The Victory We Share

William C. Brownson Uncategorized

READ : John 16:33

Listen to these words of Jesus about victory. I’m reading from the Gospel of John, chapter 16, verse 33:

I have told you all this so that in me you may find peace. In the world you will have suffering, but take heart, I have conquered the world (rsv).


Did you hear that? “In the world you will have suffering.” In one sense, that’s true for everyone, isn’t it? “Man is born to trouble as the sparks fly upward” (Job 5:7). My wife and I spoke recently at a retreat outside Denver, Colorado. A number of men and women there unburdened themselves to us about the anguish in their lives. A couple’s beloved son died recently of bone cancer at 24. Another couple’s daughter has become so alienated from her family that she has changed her name and has had no communication with them for years. The son of another has become addicted to drugs. He has broken into their home on more than one occasion and stolen their belongings to support his habit. A mother confides to us that she has multiple sclerosis and that her son suffers from schizophrenia. There were only about 45 persons in the group that weekend, but the accumulated pain and heartbreak seemed overwhelming.

When I was a young pastor, a friend with long experience in the ministry quoted to me an old Dutch proverb. I can’t repeat it in the original language, but it said this in English: “In every house there’s a cross. In every heart there’s a smart.” Isn’t it so, friends? None of us get very far in life without passing through deep waters. Very few, at least among those who take the risk of loving someone, escape heartbreak of some sort. In the world you will have suffering.

But Jesus was doing more here than stating the obvious, uttering a weary platitude about human experience. He was speaking to His followers about a special kind of tribulation that would be theirs. It would come to them, this special kind of suffering, because they belonged to Him.

It’s important to understand what Jesus means here by the term the world. Often in the Scriptures, world means simply “Planet Earth,” the sun-circling sphere on which all of us live. “The earth is the Lord’s,” says the psalmist, “and all the fulness thereof, the world and those who dwell therein” (Ps. 24:1).

Sometimes Jesus means by “the world” the people in it. Remember the most loved of all Bible verses: “For God so loved the world that he gave his only Son, that whoever believes in him shall not perish but have everlasting life” (John 3:16)? Jesus is saying that God feels that way about the people, all the people, on the earth.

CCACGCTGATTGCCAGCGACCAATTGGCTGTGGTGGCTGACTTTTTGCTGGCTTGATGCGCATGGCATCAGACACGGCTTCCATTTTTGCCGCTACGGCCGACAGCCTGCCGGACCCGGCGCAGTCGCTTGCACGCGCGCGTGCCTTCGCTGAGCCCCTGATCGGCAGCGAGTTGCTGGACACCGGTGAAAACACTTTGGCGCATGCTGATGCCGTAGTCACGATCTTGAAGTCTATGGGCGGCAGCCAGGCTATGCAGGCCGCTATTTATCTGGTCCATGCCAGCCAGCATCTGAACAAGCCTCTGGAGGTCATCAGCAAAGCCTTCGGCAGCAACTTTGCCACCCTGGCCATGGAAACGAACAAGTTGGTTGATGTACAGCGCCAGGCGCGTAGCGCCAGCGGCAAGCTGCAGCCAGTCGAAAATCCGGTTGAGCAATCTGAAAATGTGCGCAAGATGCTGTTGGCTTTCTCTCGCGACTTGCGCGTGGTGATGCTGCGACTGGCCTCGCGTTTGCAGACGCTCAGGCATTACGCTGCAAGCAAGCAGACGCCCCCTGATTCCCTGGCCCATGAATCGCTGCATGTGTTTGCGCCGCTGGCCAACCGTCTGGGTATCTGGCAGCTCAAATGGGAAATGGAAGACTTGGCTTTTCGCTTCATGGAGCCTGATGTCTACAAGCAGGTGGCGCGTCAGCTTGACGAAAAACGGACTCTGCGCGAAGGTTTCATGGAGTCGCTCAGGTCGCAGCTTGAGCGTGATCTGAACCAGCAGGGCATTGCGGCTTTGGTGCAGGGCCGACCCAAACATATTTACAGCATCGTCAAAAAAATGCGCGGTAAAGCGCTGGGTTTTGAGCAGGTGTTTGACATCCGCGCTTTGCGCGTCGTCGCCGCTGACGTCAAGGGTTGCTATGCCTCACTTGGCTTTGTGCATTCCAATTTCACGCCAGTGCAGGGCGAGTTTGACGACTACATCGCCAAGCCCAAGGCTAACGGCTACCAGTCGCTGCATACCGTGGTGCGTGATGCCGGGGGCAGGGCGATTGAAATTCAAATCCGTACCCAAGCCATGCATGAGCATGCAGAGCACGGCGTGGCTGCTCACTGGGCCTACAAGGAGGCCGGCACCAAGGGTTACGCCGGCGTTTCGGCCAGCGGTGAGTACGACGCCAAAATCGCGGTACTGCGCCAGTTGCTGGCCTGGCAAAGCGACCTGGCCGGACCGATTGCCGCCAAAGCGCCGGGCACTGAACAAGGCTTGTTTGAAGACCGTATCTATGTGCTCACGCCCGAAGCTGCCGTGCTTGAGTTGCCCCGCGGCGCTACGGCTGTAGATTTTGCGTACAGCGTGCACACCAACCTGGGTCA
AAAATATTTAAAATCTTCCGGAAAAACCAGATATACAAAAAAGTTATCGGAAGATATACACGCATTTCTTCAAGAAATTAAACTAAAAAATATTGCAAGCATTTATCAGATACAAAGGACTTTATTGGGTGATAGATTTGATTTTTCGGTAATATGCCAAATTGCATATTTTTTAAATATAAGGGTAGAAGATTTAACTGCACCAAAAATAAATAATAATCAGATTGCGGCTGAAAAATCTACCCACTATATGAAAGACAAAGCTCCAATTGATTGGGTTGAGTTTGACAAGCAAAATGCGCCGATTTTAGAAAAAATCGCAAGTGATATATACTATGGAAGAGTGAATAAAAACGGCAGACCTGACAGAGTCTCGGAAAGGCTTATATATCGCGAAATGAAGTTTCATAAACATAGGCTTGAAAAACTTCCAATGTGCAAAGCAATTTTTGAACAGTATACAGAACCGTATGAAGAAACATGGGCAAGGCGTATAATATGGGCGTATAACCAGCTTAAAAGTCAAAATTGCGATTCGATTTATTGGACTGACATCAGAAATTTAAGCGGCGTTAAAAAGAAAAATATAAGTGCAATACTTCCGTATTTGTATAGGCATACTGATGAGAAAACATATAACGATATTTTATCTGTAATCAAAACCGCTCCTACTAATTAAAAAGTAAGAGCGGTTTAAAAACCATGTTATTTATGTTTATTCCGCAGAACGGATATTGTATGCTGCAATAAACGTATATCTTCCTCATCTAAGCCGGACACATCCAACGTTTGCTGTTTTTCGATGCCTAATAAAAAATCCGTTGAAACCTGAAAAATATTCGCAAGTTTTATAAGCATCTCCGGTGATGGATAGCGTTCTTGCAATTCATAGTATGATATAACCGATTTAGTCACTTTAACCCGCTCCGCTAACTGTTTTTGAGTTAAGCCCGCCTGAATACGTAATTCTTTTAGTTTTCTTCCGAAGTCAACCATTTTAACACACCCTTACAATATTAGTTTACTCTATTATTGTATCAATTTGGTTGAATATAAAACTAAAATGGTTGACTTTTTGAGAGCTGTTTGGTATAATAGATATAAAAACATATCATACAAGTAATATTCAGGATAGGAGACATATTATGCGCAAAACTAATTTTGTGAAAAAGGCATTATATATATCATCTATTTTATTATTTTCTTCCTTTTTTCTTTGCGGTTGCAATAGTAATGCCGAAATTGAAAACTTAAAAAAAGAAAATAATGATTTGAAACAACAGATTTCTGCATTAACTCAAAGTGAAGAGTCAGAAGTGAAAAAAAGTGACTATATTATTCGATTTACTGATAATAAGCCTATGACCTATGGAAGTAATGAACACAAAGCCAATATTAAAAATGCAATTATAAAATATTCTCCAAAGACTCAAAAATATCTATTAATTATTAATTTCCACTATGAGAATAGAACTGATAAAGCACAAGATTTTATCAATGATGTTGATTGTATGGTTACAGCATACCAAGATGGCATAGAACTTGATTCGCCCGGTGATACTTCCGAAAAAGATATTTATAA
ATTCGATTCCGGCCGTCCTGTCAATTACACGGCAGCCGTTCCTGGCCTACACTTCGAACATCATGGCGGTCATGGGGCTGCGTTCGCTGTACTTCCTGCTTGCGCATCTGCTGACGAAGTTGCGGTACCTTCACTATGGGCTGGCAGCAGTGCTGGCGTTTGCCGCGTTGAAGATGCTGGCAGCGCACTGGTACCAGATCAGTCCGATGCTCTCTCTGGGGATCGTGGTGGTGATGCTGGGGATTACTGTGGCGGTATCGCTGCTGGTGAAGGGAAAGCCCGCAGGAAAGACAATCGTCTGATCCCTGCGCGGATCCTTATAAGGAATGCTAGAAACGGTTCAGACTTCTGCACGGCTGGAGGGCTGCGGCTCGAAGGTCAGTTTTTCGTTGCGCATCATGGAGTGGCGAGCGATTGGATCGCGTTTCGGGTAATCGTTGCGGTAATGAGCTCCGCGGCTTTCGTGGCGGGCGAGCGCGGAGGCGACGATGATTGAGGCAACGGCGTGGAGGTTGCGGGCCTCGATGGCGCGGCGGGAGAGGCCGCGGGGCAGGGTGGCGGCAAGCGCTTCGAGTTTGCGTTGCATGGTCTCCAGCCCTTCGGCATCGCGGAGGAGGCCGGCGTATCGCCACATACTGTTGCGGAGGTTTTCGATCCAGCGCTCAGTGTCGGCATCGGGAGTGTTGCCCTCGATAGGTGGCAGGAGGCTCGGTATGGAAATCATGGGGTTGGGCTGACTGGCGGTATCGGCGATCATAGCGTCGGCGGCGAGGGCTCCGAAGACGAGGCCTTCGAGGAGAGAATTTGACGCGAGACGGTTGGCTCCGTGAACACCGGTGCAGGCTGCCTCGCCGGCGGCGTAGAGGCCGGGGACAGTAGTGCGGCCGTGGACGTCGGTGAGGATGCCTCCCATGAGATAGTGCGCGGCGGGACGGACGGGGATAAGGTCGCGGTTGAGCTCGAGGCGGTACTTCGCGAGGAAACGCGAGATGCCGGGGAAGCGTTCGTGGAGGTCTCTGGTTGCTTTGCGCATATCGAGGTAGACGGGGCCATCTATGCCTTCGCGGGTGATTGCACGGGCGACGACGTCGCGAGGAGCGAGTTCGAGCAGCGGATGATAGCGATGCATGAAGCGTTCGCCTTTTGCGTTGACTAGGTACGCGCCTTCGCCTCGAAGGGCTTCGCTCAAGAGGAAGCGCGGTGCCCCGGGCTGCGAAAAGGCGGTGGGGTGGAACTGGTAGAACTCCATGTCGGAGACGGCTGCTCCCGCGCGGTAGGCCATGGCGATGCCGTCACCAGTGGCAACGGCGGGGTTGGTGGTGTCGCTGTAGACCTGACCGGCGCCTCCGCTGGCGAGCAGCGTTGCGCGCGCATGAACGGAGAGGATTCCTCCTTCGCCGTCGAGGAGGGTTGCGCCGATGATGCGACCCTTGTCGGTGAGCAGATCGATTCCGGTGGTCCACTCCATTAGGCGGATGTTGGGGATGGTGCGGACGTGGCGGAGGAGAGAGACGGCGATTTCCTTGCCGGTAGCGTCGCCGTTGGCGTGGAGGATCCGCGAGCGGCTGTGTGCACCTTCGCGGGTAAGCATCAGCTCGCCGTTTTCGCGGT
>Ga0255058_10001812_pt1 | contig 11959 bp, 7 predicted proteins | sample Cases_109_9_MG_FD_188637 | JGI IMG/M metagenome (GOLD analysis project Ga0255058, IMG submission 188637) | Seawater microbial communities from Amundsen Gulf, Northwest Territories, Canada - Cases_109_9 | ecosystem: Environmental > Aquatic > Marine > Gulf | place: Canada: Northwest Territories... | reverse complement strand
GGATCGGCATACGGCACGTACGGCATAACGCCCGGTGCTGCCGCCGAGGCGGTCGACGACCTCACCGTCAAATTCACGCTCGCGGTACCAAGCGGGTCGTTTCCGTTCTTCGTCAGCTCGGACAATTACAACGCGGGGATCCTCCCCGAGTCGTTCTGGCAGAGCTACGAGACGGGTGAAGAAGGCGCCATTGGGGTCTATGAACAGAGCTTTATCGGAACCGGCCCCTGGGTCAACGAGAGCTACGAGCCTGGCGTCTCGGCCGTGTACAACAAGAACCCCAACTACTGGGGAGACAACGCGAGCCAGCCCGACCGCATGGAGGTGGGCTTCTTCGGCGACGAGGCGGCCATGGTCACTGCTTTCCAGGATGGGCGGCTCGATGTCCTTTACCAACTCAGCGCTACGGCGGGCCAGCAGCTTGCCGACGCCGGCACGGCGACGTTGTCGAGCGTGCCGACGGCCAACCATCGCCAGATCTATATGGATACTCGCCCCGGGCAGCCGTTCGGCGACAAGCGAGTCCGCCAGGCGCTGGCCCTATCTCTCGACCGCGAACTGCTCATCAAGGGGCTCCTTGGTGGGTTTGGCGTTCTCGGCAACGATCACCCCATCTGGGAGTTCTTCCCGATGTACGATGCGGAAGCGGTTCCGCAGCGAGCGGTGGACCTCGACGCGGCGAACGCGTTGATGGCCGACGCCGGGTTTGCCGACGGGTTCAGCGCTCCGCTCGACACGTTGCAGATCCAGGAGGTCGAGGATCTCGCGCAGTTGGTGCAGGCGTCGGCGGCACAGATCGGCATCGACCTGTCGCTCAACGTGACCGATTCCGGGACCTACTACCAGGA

But in the passage we read today and in several others, Jesus means by “the world” a structure, a system, a mind-set, opposed to God. He tells His followers that “the world” will hate them even as it has hated Him. In this sense, Satan, God’s enemy, is the “ruler of the world.” The apostle John further teaches that “the world” is characterized by “the lust of the flesh, the lust of the eyes, and the pride of life” (1 John 2:16). “The whole world,” He says, “lies in the power of the evil one.” It does not “know God.” It is “passing away.” Although they are called to love persons, Christians are not to give their hearts to “the world,” not to love the world in this negative sense of the term.

When Jesus says, “In the world you will have suffering,” He is warning His followers that the world will treat them as it has treated Him. “He was in the world, and the world was made through him, yet the world knew him not” (John 1:10). Although He was the maker of all, when the Lord of glory came in the person of Jesus into the midst of this world system, it hated Him, rejected Him, condemned Him to die. There seems to be unalterable opposition between the light of heaven and the darkness of this present world. The darkness seeks with cunning and hatred to extinguish the light.

Jesus says to His followers, “If the world hates you, know that it has hated me before it hated you. If you were of the world [that is, if you belonged to the world], the world would love its own, but you do not belong to the world now that I have chosen you out of the world, and for that reason, the world hates you.” The logic is clear: a servant is not greater than His master. If they persecuted Me, says Jesus, they will also persecute you. Why? Because Jesus’ followers are identified with Him. He is the vine; they are the branches. They are joined to Him in a living bond. They are members of His body, the church. As He is, so are they in this world. They are treated accordingly. Whatever hostility and anger there is in this world against God will in some way be directed also against His people. Hear how Paul puts it, “All who will live godly lives in Christ Jesus will suffer persecution” (2 Tim. 3:12). The attitude of this world’s system toward Jesus Christ and His people hasn’t changed. In the world, He says, you will have suffering.


But that somewhat daunting prediction of Jesus forms the dark background for a thrilling claim. “I,” Jesus says, “have conquered the world.” I was asking myself the other day, “Did any military leader ever make that claim, `I have conquered the world’? Was Julius Caesar saying that in the famous words, Veni, Vidi, Vici, `I came, I saw, I conquered'”? No, he was talking about a much more modest tract of earth then. Did Alexander the Great say it? No, he aspired to be worshiped as a god and had dreams of world domination, but he never made the claim, as far as we know, that he had achieved it. Did Napoleon say it when he was about to bring all Europe to its knees? Or did Hitler boast this when he seemed on the verge of winning World War II? No, none of those. Perhaps there have been leaders, ancient and modern, who boasted that they would win universal dominion, just as heavyweight boxing champions sometimes claim they can vanquish anyone alive. But not one, as far as I know, has ever publicly announced that he has succeeded. But Jesus says it, “I have conquered the world.”